HealthCare.gov was so broken it was almost scrapped after launch, according to a new expose in Time.
In the March 10 cover story, “Code Red,” Steven Brill offers a detailed account of what happened behind the scenes during the disastrous launch and the subsequent effort to fix the site.
He says the post-launch panic was so deep that President Obama actually considered scrapping the site altogether and starting fresh.
How did the President get to that point?
On October 17, more than two weeks after the federal exchange had officially launched, it still wasn’t working. Only 30 per cent of people who tried to access the site succeeded, and even those who connected were generally unable to actually sign up for a plan.
Obama was not about to watch his signature legislation fail before it had even gotten off the ground, and he was ready to employ any means necessary to change course. Brill writes:
Unknown to a nation following the fiasco, [Denis] McDonough’s assignment from the President had boiled down to something more dire than how to fix the site. As the chief of staff remembers his mission, it was “Can it be patched and improved to work, or does it need to be scrapped to start over? He wanted to know if this thing is salvageable.”
Brill’s article suggests that in the lead-up to October 1, the administration’s focus on big-picture messaging and outreach had doomed the site from the start.
“No one in the White House meetings leading up to the launch had any idea whether the technology worked,” Brill writes. One of the people brought in to fix the site told Brill that “to this day he cannot figure out who was supposed to have been in charge of the HealthCare.gov launch.” Another said “it was pretty obvious from the first look that the system hadn’t been designed to work right.”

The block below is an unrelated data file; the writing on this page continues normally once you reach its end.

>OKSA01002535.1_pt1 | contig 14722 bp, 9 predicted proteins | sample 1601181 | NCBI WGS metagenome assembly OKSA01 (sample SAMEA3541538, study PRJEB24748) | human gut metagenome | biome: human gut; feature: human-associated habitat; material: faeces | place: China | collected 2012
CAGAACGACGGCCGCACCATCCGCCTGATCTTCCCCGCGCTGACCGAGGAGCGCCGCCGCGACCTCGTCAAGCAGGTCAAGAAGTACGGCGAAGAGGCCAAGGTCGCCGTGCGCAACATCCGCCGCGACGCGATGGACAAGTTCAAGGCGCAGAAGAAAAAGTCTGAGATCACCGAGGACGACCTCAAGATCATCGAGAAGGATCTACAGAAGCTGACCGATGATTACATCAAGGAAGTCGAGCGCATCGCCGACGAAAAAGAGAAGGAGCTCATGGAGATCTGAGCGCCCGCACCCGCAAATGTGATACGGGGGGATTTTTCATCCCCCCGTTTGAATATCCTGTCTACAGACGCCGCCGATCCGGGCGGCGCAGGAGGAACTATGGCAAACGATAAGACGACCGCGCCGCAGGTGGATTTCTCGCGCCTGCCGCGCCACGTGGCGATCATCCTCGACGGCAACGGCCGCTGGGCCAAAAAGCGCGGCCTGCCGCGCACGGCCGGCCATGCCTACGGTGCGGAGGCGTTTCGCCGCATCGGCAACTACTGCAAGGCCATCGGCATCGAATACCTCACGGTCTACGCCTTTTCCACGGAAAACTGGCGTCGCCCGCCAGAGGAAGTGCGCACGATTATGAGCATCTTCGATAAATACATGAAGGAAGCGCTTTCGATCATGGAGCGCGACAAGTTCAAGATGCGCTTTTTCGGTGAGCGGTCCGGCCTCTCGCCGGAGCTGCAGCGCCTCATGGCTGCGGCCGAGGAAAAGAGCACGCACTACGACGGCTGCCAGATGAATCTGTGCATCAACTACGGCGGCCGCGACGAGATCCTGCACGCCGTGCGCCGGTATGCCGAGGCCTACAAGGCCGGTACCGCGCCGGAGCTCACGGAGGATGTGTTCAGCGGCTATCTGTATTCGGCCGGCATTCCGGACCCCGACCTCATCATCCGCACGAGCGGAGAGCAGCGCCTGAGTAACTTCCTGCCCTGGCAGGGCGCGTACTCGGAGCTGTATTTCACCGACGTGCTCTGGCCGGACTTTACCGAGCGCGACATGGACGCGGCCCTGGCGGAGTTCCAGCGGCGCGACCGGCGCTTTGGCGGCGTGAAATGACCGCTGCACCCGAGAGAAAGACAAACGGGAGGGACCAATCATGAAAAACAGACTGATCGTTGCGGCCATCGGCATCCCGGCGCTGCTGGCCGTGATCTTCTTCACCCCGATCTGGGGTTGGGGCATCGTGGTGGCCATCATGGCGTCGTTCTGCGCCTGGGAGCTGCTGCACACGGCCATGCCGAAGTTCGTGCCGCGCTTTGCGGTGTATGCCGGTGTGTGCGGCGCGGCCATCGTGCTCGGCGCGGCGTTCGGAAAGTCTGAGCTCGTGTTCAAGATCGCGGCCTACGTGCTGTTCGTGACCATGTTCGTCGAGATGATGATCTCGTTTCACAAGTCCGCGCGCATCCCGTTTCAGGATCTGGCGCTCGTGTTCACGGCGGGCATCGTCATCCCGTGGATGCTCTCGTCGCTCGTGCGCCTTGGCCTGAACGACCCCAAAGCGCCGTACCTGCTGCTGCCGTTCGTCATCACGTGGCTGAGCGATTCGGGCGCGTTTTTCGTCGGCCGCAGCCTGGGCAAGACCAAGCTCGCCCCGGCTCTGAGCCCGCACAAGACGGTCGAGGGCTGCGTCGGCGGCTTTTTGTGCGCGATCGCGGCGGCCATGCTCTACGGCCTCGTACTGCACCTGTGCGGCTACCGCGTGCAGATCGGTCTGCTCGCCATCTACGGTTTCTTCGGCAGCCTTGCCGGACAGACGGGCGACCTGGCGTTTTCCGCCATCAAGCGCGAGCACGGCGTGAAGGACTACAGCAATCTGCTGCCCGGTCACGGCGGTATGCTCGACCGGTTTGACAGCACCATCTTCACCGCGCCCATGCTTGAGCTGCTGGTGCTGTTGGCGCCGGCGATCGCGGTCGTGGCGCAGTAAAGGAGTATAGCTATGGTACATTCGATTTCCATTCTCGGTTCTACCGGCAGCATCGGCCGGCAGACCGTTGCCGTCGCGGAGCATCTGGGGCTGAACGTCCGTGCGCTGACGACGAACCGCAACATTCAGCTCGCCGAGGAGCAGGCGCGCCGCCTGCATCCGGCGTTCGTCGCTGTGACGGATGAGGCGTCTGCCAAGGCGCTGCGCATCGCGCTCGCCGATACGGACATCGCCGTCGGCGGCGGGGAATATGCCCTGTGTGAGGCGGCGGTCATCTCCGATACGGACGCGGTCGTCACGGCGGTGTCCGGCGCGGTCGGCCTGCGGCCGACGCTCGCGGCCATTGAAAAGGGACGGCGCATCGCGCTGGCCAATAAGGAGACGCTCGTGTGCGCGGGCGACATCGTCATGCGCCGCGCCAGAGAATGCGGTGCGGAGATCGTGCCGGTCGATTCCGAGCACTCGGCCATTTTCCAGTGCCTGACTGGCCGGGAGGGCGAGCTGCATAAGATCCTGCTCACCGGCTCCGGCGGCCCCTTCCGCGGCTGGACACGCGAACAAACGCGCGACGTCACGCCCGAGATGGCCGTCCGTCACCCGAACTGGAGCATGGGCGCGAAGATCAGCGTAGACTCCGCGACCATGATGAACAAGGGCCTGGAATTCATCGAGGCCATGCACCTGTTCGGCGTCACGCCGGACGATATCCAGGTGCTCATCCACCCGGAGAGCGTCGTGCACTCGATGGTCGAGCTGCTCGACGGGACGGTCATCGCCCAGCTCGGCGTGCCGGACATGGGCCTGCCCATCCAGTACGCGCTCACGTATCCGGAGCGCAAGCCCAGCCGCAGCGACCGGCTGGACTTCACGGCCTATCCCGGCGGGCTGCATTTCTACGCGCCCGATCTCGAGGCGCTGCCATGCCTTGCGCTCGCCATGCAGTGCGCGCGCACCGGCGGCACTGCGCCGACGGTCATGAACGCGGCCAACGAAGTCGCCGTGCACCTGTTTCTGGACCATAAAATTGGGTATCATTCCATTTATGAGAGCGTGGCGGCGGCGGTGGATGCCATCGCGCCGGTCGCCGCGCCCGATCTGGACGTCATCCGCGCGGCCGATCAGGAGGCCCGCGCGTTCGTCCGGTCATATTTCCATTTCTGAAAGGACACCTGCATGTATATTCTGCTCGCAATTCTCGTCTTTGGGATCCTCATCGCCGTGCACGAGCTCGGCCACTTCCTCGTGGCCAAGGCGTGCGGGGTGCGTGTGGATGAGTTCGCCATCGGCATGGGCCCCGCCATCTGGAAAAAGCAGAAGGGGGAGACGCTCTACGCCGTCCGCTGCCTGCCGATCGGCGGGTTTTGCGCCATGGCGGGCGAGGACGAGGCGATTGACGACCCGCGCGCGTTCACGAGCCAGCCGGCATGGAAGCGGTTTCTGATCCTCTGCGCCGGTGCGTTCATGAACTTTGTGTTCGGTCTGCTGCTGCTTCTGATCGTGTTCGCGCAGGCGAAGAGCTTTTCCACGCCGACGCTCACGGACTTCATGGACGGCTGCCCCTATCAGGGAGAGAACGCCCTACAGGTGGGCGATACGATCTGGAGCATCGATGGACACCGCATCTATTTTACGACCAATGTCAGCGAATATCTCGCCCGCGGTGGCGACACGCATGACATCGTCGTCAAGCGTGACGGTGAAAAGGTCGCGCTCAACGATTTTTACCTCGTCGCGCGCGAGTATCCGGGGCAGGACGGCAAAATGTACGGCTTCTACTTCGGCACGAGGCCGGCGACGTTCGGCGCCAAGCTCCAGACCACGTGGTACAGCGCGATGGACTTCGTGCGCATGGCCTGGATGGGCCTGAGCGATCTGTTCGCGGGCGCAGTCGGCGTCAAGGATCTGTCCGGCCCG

The team seriously considered pulling the plug on HealthCare.gov and working toward a completely new release nine months down the line.
But the crack team the administration brought in to fix the site concluded that “nothing… was beyond repair,” and the engineers who had flubbed the project to begin with were “eager to cooperate” in making it work.
When the team released its first major fix on October 22 — changing the site to cache the most-accessed data to avoid a database bottleneck — pages started loading in two seconds instead of eight.
While that was not good enough, it was a significant improvement that convinced the team that the site should be saved — not scrapped.
Somewhat miraculously, a little over a month later, Brill writes, “HealthCare.gov not only had not been scrapped, it was working well and on its way to working even better.”
Mikey Dickerson, a site-reliability engineer at Google who led the fix-it team, told Brill he was “never worried.”
“It’s just a website,” Dickerson said. “We’re not going to the moon.”
Read the whole article on Time.com (subscription required), or buy it on newsstands.
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